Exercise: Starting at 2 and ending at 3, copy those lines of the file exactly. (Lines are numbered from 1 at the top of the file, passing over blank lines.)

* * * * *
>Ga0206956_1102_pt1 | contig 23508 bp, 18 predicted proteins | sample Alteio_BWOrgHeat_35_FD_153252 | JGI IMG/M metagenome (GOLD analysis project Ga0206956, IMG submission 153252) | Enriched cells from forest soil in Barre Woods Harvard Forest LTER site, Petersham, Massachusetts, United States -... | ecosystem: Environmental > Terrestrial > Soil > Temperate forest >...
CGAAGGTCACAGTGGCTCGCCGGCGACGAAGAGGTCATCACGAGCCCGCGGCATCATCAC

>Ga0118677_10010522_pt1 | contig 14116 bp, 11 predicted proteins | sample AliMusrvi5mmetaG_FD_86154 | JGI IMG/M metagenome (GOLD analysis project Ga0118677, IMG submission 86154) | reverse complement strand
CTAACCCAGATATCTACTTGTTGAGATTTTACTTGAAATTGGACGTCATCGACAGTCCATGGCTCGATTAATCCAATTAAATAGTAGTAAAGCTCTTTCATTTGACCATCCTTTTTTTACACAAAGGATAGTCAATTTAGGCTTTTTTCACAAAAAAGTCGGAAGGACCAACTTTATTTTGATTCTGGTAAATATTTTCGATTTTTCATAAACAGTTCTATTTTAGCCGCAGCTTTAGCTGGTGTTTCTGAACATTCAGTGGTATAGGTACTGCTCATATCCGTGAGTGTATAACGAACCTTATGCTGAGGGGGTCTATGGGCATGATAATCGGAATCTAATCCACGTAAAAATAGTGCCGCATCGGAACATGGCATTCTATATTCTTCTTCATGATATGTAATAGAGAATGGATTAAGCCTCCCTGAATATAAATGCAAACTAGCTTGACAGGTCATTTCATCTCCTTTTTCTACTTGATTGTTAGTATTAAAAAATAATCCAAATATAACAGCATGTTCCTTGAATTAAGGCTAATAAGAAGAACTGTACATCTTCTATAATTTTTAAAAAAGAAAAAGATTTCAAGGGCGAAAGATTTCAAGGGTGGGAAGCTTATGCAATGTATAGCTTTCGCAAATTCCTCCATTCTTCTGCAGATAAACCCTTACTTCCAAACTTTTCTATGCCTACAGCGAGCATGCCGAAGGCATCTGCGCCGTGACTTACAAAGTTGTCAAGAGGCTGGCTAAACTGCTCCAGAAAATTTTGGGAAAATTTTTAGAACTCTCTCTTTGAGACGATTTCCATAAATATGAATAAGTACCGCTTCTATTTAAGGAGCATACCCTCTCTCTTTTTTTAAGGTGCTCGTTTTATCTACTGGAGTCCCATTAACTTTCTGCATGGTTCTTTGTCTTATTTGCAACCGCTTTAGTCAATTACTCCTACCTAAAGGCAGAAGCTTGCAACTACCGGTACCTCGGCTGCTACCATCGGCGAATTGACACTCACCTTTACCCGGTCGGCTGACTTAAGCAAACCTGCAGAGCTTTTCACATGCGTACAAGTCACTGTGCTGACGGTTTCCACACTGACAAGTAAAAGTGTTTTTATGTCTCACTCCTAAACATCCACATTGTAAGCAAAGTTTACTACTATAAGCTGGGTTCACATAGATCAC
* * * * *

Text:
CGAAGGTCACAGTGGCTCGCCGGCGACGAAGAGGTCATCACGAGCCCGCGGCATCATCAC

>Ga0118677_10010522_pt1 | contig 14116 bp, 11 predicted proteins | sample AliMusrvi5mmetaG_FD_86154 | JGI IMG/M metagenome (GOLD analysis project Ga0118677, IMG submission 86154) | reverse complement strand